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Normalizing Mental Health (Because It’s Really Freakin’ Important)

mental healthEarlier this year, I had a panic attack at work. Thoughts were swirling in my head so fast I couldn’t pinpoint a single issue, and I thought I was going to throw up. I wondered if this was the start of more frequent, bigger issues. At least for me, someone with mild anxiety, anxiety tends to breed more anxiety. I would have tried to ignore my problem altogether, as the estimated majority of the 1 in 5 people with mental illness do, but I was encouraged to seek help by the increasingly more common articles and online conversations I was seeing about de-stigmatizing mental illness.

I decided to see a therapist. I found someone who helped me to identify that I was going through a stressful time in my life, which I had been completely denying. I thought I had everything under control. But nope. I was starting my second semester of grad school, trying to train for a half marathon, and trying to keep the updates to my home moving along, in addition to working a full-time job and maintaining a social life. It was becoming too much. I wasn’t really able to make many changes to my load, but simply identifying my stressors helped. My therapist said that I “catastrophize,” which means I tend to get to the end result immediately — which is good for problem solving but bad for everyday life when someone doesn’t answer the phone and I assume the worst.  

I was hesitant to discuss my issues with anyone other than those very close to me because I didn’t want to have to qualify my experience. I had one panic attack and went to therapy, whereas others may have daily panic attacks and take medication. I didn’t want to have to prove to anyone that my condition was worthy of treatment. Simply having a mental health professional listen to me and tell me I’m not alone in these experiences helped so much. Everyone’s situation is different, and that’s so important to remember as mental wellness is becoming equal to physical health.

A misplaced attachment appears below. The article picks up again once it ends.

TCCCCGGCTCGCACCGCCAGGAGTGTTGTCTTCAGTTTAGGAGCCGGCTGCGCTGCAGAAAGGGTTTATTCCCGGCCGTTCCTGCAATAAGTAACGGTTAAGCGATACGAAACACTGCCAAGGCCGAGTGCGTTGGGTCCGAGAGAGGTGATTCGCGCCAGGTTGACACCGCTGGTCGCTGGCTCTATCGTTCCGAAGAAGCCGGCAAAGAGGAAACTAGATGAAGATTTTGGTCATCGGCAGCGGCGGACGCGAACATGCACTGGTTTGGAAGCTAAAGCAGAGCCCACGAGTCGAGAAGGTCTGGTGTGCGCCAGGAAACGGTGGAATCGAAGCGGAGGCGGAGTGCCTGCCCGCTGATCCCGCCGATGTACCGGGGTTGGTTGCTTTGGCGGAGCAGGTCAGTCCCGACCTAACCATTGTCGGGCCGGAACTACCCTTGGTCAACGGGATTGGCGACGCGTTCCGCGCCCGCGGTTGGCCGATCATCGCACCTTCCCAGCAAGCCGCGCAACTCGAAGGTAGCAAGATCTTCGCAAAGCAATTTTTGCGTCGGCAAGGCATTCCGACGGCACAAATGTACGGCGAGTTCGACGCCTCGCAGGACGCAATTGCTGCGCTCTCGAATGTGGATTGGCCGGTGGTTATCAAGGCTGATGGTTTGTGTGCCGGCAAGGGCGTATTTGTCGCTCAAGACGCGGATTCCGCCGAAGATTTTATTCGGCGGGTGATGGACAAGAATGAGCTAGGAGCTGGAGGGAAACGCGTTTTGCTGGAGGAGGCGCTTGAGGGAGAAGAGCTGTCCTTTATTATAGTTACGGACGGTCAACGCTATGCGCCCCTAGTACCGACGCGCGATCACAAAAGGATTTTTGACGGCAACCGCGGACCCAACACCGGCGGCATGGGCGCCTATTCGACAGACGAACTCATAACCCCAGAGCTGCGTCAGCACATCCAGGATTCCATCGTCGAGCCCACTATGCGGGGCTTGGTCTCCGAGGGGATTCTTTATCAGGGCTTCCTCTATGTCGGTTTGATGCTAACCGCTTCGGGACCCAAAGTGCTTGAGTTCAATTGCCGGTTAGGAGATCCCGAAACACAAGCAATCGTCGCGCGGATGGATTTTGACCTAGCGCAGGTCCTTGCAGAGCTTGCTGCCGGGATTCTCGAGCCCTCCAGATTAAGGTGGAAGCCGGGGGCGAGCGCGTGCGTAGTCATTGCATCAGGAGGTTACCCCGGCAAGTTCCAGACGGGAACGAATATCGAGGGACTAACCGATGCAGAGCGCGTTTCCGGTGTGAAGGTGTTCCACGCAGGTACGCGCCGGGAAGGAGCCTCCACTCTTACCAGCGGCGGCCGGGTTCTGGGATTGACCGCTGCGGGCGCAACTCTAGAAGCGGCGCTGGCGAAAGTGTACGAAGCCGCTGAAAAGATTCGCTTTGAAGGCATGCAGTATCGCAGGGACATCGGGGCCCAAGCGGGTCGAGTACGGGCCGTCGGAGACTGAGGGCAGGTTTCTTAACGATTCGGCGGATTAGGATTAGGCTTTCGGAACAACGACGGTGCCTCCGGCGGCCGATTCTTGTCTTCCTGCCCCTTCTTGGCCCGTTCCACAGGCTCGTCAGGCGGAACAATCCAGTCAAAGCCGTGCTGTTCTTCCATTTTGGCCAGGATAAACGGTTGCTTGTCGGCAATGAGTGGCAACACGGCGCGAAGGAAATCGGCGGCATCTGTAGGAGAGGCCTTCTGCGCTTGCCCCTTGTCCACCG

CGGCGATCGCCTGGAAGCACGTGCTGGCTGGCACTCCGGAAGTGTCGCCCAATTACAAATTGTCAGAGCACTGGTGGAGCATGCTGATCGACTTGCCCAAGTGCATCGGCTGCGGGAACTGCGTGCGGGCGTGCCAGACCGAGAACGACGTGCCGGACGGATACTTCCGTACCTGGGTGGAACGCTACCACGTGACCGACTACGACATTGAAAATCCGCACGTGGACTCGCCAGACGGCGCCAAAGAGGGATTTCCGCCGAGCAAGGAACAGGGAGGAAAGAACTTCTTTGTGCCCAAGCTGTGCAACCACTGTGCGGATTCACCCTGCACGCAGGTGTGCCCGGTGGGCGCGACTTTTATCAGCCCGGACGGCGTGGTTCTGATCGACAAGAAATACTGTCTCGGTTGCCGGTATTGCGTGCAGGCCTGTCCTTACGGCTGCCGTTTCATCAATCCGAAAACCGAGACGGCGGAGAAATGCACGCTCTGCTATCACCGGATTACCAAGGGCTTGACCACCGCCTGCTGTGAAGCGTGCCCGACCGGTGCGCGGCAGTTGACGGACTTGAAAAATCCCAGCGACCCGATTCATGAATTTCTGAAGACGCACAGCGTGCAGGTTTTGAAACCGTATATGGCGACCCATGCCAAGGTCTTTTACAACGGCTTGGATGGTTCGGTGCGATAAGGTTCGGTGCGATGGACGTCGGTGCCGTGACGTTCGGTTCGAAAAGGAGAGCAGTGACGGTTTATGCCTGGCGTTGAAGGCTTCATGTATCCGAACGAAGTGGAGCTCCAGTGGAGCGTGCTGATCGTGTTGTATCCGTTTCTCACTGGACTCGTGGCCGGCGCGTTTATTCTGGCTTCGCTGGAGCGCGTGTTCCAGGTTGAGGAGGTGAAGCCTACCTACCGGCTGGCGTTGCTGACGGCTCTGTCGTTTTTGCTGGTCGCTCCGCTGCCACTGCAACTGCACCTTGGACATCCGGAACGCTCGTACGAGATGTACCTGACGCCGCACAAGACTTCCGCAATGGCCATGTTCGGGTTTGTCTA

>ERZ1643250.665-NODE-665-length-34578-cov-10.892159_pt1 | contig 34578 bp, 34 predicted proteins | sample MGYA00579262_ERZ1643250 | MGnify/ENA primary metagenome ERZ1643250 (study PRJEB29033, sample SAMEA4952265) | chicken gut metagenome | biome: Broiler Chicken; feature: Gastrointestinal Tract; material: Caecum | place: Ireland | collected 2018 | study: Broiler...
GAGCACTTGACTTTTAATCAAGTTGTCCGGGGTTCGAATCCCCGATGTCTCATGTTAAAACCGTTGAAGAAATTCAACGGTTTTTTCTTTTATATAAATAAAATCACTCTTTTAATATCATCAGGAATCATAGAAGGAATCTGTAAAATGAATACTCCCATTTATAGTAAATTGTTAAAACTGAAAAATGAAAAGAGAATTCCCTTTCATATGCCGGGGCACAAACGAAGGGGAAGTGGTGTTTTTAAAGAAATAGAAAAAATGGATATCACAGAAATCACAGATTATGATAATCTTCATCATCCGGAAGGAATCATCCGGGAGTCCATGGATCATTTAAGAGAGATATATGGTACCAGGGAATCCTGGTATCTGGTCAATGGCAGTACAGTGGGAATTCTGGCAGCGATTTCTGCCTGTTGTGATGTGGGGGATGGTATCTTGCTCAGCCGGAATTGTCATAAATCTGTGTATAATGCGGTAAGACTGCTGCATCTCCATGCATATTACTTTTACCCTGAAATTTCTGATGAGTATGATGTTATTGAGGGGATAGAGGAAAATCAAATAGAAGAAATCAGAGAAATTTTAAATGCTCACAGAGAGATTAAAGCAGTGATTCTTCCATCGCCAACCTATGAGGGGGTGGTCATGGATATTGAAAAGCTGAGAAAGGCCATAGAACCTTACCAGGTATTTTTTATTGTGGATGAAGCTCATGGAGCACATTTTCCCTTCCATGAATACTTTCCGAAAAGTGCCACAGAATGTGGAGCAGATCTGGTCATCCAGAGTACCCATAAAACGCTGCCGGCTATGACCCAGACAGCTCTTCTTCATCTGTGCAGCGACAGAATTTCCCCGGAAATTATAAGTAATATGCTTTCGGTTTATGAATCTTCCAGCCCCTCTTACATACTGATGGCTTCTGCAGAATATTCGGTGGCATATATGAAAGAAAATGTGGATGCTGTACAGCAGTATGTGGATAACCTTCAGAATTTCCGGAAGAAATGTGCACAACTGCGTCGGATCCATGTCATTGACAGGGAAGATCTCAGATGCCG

So, great news: Walgreens launched the Walgreens’ Mental Health Program earlier this month. The campaign begins in conjunction with Mental Health Month, observed each May. Walgreens and Mental Health America will collaborate to address the needs of people with mental illness and to promote overall mental health of all Americans, which is awesome. In addition to training its pharmacists to better serve patients, the program will connect people with screenings for a number of mental illnesses and then facilitate treatment. If I’d had this program to turn to, I totally would have. A screening for anxiety would have been perfect for me. I am such a fan of Walgreens for starting this and making mental healthcare more accessible to more people.

“The purpose of mental health therapy is to help people live happier, more productive lives,” according to Walgreens. And let’s be honest — Walgreens isn’t wrong. That’s all there is to it. Mental health therapy doesn’t mean calling out the crazies. It means helping everyone feel their best. For too long, mental illness has been degraded or simply ignored. But mental illness can affect all kinds of people in all kinds of ways (including celebrities such as Kristen Bell), so Walgreens is taking a step to normalize mental health. What’s more normal than trying to lead a “happy, more productive” life?

Are you happy to see mental health being valued and talked about more, too? —Megan

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1 Comment
  1. The fact is, to have a happier and more optimistic life, our biggest obstacle is psychology rather than external conditions. Keep your mind relaxed and calm by yoga or meditation. I see my life changing a lot.

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